Cultural Hybridity and the Environment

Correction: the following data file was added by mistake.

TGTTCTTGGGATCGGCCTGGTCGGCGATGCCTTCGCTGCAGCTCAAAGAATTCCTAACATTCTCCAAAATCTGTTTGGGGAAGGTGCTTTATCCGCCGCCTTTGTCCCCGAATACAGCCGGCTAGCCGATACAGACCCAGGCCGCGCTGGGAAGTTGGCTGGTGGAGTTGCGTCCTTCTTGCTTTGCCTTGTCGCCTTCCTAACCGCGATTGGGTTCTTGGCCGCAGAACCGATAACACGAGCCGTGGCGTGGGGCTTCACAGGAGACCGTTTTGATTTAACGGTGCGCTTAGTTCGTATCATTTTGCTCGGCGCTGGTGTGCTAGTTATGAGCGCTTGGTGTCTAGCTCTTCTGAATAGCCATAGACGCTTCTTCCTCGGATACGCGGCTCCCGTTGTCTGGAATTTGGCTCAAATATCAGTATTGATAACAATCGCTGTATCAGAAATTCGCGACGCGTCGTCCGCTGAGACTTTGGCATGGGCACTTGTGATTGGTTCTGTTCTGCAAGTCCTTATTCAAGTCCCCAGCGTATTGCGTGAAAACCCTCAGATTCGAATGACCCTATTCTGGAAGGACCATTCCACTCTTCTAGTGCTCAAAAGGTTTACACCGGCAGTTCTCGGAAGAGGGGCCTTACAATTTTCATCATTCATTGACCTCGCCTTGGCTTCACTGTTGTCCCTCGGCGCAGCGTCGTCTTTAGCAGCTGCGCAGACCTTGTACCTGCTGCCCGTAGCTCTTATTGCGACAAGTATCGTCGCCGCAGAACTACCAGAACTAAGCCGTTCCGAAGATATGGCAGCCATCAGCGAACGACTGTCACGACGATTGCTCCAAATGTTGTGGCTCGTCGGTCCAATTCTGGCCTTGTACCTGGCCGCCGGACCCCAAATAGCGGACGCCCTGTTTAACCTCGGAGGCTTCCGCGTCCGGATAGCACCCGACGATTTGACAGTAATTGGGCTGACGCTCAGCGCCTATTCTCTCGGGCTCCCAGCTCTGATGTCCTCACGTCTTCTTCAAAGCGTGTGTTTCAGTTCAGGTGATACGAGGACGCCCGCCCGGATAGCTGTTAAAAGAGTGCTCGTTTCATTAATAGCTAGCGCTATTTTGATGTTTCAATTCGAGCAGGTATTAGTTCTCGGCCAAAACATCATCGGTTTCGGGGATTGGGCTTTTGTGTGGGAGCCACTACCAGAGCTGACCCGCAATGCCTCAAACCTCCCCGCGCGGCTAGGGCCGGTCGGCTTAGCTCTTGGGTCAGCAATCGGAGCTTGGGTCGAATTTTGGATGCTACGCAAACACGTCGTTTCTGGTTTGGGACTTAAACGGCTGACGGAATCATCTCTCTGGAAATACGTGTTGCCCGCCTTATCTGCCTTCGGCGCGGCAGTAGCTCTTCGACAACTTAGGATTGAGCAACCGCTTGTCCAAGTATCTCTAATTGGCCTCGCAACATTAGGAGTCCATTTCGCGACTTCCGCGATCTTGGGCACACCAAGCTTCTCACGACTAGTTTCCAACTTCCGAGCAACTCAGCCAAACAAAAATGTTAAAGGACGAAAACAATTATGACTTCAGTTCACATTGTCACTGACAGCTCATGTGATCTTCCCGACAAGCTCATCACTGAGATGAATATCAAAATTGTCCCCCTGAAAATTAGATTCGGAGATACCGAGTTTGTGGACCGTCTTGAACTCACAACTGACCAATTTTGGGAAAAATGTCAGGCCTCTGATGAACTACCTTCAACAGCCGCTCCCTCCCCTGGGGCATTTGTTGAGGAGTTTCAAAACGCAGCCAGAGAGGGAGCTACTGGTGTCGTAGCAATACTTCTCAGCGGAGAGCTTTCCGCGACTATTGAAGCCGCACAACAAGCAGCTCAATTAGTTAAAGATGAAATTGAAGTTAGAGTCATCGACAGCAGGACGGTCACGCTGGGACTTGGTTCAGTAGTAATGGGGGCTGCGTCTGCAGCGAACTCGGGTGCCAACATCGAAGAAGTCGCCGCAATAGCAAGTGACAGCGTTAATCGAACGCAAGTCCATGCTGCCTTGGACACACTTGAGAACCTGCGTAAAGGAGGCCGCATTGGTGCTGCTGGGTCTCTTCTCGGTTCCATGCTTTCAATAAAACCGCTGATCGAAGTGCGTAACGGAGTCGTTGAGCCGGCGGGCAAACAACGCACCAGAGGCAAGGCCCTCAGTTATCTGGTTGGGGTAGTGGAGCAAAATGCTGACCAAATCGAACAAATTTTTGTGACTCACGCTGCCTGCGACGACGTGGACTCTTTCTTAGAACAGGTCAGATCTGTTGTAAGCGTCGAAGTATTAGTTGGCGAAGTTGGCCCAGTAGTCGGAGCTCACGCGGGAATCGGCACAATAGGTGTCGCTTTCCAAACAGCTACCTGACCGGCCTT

This book highlights the importance of diversity in overcoming issues of social and environmental degradation. It presents conceptual and practical strategies to celebrate local and Indigenous knowledge for improved community development and environmental management. David Harvey has proclaimed, 'The geography we make must be a peoples' geography.' This clarion call challenges geographers around the world to consider the power and potential of geographic knowledge as the basis for social action - a call this book answers, providing readers the theoretical and conceptual tools needed to understand the social world and empowering them to mobilize social change. The author uses empirical case studies of two environmental management and community development projects to document how knowledge generation is 'essentially locally situated and socially derived.' In doing so she charts a path for moving beyond what Vandana Shiva so aptly describes as 'monocultures of the mind.' The book argues that local and Indigenous knowledge must not be seen in opposition to scientific knowledge, as none of these knowledge traditions hold all the answers to localized socio-environmental problems. Rather, as the author explores through a set of processes and strategies to enable, support and celebrate 'cultural hybridity' at the local environmental governance scale, these respective knowledge systems can learn to speak to each other. Such dialogue has the potential to support more sustainable outcomes at multiple environmental governance locales. This book will be of interest to everyone involved in environmental policy, planning or politics, and for those who want to make this planet a more sustainable and just place. Kirsten Maclean is a human geographer who specialises in the use of participatory methodologies to investigate the role of diverse people, knowledge and values in regional natural and cultural resource governance and management. She engages in cross-cultural collaborative research with Indigenous and non-indigenous peoples, and uses qualitative participatory research methodologies (including visual methods) to guide her co-research projects. She enjoys working in diverse teams including scientists, representatives from government and non-government agencies, Indigenous and non-indigenous Australians, and multi-media experts. Much of her work has been conducted in remote and rural settings in Australia (the Wet Tropics, the Torres Strait, central Australia, Victoria, New South Wales) and Central America (Honduras and Costa Rica). She is sensitive to cultural protocol and has developed substantial research agreements with Aboriginal co-researchers. Kirsten Maclean currently works as a Research Scientist at the Commonwealth Scientific and Industrial Research Organisation in Brisbane Australia.
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